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USC establishes NCI center to study obesity-cancer link

The National Cancer Institute has awarded researchers at the Keck School of Medicine $12.1 million over five years to create a center to study the relationship between obesity and cancer.

The Keck School is one of four institutions nationwide selected by the NCI to conduct the five-year, $54 million Transdisciplinary Research on Energetics and Cancer (TREC) initiative, which will unite researchers who focus on diet, weight and physical activity and their effects on cancer.

“TREC will bring together outstanding scientists from many disciplines,” said Robert Croyle, director of NCI’s Division of Cancer Control and Population Sciences. “Together these experts will answer critical questions that will help guide our nation’s public health efforts. NCI is determined to help avoid an increase in cancer deaths in the 21st century due to obesity like the one caused by tobacco in the 20th century.”

Keck School researchers specifically will address how to deter cancer by preventing and controlling obesity during childhood and adolescence—the critical, formative period that sets the stage for the remainder of the life cycle.

“Obesity and related factors such as poor diet and inactivity are known to contribute to cancer risk, and these are factors we can actually do something about,” said Michael I. Goran, Keck School professor of preventive medicine and physiology and biophysics, associate director of the USC Institute for Prevention Research and director of the new TREC Center at USC. “Our goal is to study obesity from all directions—from physiology to behavior—and focus on children from high-risk ethnic groups to further understand ethnic disparities in the relationships between obesity, metabolism and health.”

Leslie Bernstein, AFLAC Chair in Cancer Research and professor of preventive medicine at the Keck School, serves as associate director of the USC TREC Center and also leads the center’s training and career development component. Bernstein is known for her extensive studies examining links between hormone exposure, obesity and physical activity and cancer risk.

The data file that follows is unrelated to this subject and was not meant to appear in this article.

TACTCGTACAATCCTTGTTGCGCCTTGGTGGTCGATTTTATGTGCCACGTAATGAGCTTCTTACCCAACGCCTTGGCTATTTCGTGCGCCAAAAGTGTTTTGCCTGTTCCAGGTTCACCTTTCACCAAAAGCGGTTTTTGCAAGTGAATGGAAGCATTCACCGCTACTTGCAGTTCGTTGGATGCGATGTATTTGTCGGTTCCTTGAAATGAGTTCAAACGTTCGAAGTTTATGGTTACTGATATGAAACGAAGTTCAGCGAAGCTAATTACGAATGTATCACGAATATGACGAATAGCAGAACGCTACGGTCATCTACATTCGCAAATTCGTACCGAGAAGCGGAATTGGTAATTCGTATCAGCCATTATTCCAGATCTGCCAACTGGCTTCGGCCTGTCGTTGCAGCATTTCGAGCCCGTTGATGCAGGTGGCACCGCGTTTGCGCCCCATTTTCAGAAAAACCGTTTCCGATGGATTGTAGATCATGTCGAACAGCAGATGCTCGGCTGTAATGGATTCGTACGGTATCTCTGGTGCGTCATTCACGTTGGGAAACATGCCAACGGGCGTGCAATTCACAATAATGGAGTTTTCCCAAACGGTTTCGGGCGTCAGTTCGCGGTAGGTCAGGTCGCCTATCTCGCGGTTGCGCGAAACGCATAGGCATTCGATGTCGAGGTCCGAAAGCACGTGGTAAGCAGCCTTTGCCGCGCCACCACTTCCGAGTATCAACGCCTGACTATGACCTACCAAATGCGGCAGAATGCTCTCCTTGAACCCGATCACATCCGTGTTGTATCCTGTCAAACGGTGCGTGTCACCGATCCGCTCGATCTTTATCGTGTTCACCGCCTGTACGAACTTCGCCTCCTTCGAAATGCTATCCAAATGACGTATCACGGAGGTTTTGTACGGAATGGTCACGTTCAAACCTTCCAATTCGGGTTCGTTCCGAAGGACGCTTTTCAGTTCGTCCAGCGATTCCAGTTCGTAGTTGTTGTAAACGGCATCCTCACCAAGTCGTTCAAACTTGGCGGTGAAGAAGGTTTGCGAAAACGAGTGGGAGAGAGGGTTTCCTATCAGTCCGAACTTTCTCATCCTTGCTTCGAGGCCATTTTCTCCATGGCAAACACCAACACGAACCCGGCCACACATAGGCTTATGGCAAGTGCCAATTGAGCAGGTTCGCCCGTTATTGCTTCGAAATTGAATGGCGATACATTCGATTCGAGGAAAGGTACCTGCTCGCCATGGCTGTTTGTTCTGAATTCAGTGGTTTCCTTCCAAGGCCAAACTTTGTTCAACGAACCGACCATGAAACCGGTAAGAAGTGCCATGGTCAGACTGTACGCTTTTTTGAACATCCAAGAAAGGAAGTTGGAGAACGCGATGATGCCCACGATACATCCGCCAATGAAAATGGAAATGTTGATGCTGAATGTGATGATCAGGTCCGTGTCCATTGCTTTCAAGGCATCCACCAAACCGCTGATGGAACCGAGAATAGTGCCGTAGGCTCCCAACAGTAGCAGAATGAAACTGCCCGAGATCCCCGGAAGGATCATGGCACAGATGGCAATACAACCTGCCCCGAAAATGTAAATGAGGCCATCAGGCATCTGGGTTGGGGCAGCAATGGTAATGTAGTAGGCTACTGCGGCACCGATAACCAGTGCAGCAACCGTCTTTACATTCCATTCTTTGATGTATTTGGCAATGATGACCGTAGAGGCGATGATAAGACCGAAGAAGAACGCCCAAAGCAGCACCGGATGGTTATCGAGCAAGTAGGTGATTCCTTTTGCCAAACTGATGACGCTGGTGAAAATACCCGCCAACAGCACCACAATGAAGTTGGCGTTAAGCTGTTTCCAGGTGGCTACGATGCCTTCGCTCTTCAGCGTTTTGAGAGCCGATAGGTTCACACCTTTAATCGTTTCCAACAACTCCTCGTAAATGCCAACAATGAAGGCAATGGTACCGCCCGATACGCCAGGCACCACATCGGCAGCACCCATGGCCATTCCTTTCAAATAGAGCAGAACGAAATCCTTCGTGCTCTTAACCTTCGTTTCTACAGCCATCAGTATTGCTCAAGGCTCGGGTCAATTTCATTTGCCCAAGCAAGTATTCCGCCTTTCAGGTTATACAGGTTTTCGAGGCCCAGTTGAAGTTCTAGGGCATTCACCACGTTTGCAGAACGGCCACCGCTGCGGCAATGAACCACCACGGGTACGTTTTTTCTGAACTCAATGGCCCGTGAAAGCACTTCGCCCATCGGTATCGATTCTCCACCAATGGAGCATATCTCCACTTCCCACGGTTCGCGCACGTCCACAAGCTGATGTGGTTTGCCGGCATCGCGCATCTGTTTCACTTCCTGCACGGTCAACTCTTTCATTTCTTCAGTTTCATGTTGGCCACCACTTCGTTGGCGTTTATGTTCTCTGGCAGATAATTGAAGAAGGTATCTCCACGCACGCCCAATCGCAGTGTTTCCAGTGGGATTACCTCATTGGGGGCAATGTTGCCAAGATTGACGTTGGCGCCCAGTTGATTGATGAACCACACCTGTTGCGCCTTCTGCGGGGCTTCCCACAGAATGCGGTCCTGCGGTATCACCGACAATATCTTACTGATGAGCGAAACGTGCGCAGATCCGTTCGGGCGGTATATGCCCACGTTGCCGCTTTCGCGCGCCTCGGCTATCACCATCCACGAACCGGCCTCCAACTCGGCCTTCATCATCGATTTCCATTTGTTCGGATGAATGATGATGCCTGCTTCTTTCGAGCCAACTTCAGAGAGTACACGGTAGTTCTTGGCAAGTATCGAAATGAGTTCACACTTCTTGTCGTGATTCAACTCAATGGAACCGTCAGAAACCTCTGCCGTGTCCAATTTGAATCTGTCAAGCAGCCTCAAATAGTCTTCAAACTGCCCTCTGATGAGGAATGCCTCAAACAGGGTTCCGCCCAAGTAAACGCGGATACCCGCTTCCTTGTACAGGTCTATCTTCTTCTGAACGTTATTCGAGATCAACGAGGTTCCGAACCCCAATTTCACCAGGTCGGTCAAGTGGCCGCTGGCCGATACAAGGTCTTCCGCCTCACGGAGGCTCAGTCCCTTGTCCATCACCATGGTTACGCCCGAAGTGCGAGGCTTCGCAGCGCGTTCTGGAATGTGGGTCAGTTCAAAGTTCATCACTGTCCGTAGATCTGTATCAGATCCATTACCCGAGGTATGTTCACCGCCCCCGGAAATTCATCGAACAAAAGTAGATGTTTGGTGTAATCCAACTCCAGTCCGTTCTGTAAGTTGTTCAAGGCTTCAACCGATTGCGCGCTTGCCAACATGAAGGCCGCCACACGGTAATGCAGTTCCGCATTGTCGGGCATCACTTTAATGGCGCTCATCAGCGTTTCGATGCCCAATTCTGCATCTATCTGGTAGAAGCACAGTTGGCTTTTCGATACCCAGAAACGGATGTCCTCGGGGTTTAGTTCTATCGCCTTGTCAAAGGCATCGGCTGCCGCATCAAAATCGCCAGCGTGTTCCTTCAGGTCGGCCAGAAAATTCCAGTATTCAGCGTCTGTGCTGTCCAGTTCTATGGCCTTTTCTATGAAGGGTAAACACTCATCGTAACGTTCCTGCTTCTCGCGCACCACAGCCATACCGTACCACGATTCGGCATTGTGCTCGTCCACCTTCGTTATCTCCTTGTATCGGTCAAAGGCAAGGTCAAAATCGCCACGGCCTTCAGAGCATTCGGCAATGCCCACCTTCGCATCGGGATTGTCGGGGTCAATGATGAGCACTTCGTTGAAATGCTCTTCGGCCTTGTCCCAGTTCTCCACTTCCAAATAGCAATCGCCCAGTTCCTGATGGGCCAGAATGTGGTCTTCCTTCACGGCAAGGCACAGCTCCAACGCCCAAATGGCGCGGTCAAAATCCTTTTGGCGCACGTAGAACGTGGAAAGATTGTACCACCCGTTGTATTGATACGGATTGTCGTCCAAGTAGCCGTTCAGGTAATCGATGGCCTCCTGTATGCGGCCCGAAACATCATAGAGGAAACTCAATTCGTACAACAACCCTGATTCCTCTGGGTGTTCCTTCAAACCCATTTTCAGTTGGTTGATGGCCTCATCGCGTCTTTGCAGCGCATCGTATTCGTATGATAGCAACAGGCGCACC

“We know that being overweight or obese raises risk for several types of cancer—including breast, kidney, colon, esophageal and endometrial cancers—and that physical activity reduces risk of some cancers,” Bernstein said. “By focusing on children, we hope to learn how to impact obesity early in life by increasing physical activity and changing environmental factors, and to uncover some of the biological mechanisms that link obesity and physical activity to cancer risk.”

The USC TREC Center research program focuses on children because obese children frequently become obese adults. Over the past two decades, the percentage of overweight teens in the United States has tripled—from 5 percent to 16 percent. And certain ethnic groups are more vulnerable to obesity than others; today, experts estimate that 44 percent of Latino and 40 percent of African-American teenagers are considered overweight, about double the prevalence among Caucasian teens.

“We are thrilled to be selected as one of four sites across the nation to conduct this research,” said Keck School Dean Brian E. Henderson, the Kenneth T. Norris Jr. Chair in Cancer Research. “The center reflects the transdisciplinary research we intend to foster here—research that improves public health, from cancer to metabolic diseases.”

Keck School scientists will lead three inter-related projects:

• Examining cancer-related metabolic risk factors in overweight African-American and Latino teens and the use of strength training as a way to improve them. (Project leader: Goran.)

• Finding the physiological and psychosocial reasons that African-American and Latino girls slow or halt their physical activity in their teens. (Project leader: Donna Sprujit-Metz, of preventive medicine.)

• Understanding how factors in the “built” environment influence physical activity, dietary intake and obesity development during childhood. (Project leader: Michael Jerrett, of preventive medicine.)

Research cores will support the three projects. A human measurement core will provide access to state-of-the-art measures for metabolic and behavioral assessment. Richard Bergman and Joyce Richey of physiology and biophysics will co-direct the core, along with Sprujit-Metz. A data management and analysis core will be led by Stan Azen, Kiros Berhane and Chih-Ping Chou of preventive medicine. The USC TREC Center also will fund innovative pilot projects and foster training and career development in the study of the relationship between obesity and cancer.

Other TREC center sites include Case Western Reserve University, Fred Hutchinson Cancer Research Center and the University of Minnesota. For more information on the initiative, visit www.cancercontrol.cancer.gov/TREC.

The USC TREC Center will be headquartered at Goran’s group’s new suite of offices at the Clinical Sciences Center (CSC building) at 2250 Alcazar St. The offices are adjacent to the Institute for Genetic Medicine.

USC establishes NCI center to study obesity-cancer link

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